On paper the worst of the finals is at Bantamweight, where the recently beaten pairing of Wataru Takeda (10-1-1, 4) and Yuto Nakamura (7-3, 6) face off. Takeda was beaten last October, just 2 fights back, by Ryohei Takakhashi after claiming the 2015 Rookie of the year, and although he has shown some signs of being a real prospect there are still a lot of questions left for him to answer. Although beaten 3 times Nakamura has never been outclassed, with all 3 losses being razor thin ones and he will be in there looking to make a statement. This looks like the worst of the finals for the day, but should still deliver a great contest.
At Light Welterweight we get two semi-final bouts. One of those will see the once beaten Ukyo Yoshigai (5-1, 4) take on Andy Hiraoka (9-0, 6) in a really interesting contest. Yoshigai, who won the 2016 Rookie of the year, was beaten back in April by Giraffe Kirin Kanda, but that loss will have helped his development. Hiraoka on the other hand has looked great in recent bouts, but has only fought 10 rounds since the end of 2014, and it's hard to know how good he really is, even if he does pass the eye test with ease.
The other bout looks like a potential fire fight as Hayato Ono (5-1, 5) battles Takahiko Kobayashi (6-2, 5). Between the two men they have heard the final bell just once, in what was Kobayashi's most recent bout. Ono will see this as a potential chance to set up a rematch with Yoshigai, the only man to have beaten him, whilst Kobayashi will be looking to avenge a 2016 loss to Ono, in which he was stopped in the 5th round. There's history here, two punchers, and two men who have questionable durability. With this one the best advice is don't blink!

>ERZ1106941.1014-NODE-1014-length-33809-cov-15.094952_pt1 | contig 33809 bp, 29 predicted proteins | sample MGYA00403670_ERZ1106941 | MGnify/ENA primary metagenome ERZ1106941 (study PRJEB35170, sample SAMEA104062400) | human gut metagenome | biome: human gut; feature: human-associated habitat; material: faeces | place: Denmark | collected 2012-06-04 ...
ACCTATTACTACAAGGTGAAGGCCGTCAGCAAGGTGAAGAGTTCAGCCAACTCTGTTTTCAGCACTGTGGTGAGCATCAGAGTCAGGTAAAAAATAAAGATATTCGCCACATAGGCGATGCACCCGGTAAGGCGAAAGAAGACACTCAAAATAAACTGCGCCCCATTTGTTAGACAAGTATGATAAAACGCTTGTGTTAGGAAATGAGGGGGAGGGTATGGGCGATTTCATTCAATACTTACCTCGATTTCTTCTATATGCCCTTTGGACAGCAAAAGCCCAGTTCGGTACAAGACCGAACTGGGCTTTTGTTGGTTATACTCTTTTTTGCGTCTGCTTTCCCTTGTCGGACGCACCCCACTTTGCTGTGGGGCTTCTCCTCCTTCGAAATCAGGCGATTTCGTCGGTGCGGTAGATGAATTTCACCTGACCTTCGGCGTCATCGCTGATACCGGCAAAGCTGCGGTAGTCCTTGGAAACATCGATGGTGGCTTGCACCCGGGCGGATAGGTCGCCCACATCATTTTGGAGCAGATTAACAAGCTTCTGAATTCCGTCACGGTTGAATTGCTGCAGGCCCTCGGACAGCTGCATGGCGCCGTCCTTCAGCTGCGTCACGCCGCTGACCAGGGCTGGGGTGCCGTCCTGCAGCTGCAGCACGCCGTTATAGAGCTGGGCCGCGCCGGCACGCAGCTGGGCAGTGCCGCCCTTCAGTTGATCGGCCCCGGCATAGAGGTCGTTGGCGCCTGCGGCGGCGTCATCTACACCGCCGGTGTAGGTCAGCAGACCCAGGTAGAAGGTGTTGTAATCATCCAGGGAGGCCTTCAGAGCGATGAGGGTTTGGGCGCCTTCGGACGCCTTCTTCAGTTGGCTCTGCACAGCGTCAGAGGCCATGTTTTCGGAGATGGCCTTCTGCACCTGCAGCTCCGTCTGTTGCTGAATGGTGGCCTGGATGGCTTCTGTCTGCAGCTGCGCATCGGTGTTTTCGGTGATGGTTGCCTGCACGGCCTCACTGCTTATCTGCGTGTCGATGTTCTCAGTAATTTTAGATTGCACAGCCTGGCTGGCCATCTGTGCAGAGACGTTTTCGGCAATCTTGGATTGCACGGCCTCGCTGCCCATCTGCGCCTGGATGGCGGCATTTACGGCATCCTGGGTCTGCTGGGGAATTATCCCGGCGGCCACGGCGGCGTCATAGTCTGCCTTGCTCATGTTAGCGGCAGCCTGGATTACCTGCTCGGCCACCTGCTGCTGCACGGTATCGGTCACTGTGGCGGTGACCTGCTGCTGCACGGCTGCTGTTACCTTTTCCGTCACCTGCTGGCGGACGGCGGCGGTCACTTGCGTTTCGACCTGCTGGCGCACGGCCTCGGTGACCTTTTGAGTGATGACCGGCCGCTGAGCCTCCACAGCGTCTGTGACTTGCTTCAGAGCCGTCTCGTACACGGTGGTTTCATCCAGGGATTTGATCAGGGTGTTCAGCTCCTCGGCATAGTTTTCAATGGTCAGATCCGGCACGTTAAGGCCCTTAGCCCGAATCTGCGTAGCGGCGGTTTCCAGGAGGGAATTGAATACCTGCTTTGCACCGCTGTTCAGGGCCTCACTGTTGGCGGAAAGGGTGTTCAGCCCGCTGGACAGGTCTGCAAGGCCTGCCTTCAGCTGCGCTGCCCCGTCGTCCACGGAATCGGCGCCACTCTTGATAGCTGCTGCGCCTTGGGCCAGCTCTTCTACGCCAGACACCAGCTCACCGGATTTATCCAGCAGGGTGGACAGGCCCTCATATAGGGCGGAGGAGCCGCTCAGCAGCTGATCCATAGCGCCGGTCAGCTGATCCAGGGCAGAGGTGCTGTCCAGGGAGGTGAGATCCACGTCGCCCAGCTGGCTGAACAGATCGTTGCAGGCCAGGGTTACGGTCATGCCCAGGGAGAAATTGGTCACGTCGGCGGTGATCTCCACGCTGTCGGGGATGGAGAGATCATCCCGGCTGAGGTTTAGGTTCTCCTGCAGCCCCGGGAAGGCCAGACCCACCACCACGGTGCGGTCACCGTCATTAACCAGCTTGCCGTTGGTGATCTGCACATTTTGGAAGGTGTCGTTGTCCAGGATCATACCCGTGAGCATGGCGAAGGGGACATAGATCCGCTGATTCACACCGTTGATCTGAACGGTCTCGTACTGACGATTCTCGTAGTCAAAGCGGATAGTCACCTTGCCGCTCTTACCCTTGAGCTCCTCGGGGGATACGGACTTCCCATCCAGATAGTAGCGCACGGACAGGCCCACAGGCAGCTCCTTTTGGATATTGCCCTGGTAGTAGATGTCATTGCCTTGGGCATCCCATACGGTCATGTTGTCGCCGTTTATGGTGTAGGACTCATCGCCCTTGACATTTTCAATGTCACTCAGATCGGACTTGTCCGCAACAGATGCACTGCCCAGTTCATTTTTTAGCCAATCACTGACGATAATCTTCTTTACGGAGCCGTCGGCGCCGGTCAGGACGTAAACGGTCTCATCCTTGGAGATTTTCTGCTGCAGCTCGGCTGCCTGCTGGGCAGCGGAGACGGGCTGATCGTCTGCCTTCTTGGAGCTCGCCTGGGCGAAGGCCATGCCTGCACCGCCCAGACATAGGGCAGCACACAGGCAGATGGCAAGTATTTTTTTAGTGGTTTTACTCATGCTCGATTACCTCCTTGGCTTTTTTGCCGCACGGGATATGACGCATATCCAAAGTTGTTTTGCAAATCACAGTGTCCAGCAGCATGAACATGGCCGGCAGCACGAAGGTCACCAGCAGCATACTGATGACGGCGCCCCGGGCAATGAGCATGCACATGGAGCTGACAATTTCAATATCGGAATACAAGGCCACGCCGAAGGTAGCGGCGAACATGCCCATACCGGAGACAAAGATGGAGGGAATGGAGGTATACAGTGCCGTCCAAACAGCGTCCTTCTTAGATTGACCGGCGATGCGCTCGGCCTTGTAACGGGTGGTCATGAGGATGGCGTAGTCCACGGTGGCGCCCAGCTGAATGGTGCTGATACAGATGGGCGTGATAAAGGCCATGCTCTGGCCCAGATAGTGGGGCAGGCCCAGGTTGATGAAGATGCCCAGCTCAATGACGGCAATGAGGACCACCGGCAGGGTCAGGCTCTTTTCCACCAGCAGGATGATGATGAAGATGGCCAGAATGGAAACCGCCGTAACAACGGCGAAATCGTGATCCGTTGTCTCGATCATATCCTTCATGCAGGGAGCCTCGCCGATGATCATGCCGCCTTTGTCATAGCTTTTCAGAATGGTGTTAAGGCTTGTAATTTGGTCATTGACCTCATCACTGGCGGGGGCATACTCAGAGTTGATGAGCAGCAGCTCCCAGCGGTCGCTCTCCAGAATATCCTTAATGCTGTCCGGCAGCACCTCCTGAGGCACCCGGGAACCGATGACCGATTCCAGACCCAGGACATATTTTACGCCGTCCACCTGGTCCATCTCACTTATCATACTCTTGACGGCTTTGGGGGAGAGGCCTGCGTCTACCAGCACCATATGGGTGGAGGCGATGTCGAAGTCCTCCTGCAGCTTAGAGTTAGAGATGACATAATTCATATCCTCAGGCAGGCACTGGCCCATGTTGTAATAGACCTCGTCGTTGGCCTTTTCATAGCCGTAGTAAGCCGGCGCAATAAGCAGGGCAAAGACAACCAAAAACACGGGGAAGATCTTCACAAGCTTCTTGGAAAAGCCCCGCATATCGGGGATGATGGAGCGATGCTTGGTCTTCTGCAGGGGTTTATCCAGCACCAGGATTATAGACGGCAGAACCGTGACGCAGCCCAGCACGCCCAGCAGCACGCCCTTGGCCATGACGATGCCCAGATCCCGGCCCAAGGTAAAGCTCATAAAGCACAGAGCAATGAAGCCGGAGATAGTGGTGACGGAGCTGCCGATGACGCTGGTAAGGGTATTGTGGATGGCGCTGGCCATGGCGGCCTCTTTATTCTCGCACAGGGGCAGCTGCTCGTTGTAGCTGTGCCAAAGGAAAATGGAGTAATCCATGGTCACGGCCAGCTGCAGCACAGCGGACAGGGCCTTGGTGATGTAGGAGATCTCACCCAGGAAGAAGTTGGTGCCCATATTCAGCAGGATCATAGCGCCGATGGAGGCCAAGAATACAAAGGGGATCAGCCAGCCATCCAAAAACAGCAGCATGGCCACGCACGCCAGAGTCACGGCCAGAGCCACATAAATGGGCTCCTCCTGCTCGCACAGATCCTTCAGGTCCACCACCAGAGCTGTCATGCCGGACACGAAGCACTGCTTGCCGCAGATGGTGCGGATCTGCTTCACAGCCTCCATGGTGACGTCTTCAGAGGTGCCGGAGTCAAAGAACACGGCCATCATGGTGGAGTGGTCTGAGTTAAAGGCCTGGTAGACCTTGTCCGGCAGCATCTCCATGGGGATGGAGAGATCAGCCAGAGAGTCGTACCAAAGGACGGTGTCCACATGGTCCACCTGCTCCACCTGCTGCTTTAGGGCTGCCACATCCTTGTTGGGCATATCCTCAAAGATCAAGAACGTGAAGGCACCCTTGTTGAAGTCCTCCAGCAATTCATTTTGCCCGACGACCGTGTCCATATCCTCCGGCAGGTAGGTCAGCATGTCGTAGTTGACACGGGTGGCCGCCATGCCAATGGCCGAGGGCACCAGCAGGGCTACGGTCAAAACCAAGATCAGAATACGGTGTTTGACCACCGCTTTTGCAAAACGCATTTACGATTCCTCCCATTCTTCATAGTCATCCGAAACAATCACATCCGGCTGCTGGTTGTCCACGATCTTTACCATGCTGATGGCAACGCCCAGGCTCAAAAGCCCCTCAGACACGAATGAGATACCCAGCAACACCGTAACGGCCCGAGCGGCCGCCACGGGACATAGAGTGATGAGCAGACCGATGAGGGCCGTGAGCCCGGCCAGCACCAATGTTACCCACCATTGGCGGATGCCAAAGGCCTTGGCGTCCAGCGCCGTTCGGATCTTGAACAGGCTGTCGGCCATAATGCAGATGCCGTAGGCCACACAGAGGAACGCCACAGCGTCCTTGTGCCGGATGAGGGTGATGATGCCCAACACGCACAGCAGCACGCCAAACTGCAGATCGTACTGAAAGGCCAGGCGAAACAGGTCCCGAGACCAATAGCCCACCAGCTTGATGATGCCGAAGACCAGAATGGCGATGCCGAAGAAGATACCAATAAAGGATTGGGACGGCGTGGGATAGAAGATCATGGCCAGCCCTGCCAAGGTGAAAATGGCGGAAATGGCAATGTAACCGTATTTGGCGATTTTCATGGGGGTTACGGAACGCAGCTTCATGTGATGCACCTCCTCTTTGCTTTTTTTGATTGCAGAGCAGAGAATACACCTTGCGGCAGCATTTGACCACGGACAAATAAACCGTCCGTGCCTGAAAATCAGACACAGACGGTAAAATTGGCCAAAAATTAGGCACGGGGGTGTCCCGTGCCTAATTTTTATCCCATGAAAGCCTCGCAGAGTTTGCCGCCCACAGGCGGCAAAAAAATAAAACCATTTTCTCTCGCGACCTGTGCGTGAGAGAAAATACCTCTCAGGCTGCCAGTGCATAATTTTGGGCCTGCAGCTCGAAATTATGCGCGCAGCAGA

For a second day running Japanese fans in Tokyo get a huge show at the Ariake Colosseum in Tokyo.
The main event here sees Japanese superstar Naoya Inoue (12-0, 10) defending his WBO Super Flyweight title against Mexican born American based challenger Ricardo Rodriguez (16-3, 5. The bout will be Inoue's 5th defense of the title and it's likely to be his last with his team talking about vacating the title later in the year, ahead of his US debut. The pressure is on the youngster to shine here but Rodriguez is tough and has never been stopped, and will be looking to score a career defining victory here.
The other world title fight here will see IBF Light Flyweight champion Akira Yaegashi (25-5, 15) battle against interim champion Milan Melindo (35-2, 12). The bout is, on paper at the very least, the most interesting of the 6 world title fights taking place this coming weekend and it looks like a genuine 50-50 match up. Of the two fighters Yaegashi is the more proven and the more well known, but he's also the older man and the man with a lot more miles on the clock. Melindo, the less proven fighter, is probably the more technically sound fighter, but a win here would be the biggest of his career by some margin.
The biggest mismatch on this card will see the once beaten Ryo Matsumoto (19-1, 17) battle against Hendrik Barongsay (29-25-3, 18) in what is little more than a stay busy fight for Matsumoto. The talented Japanese youngster looked better than ever last time out, blowing out Hideo Sakamoto in less than 2 minutes, and it wouldn't be a surprise to see Barongsay last a similar amount og time here.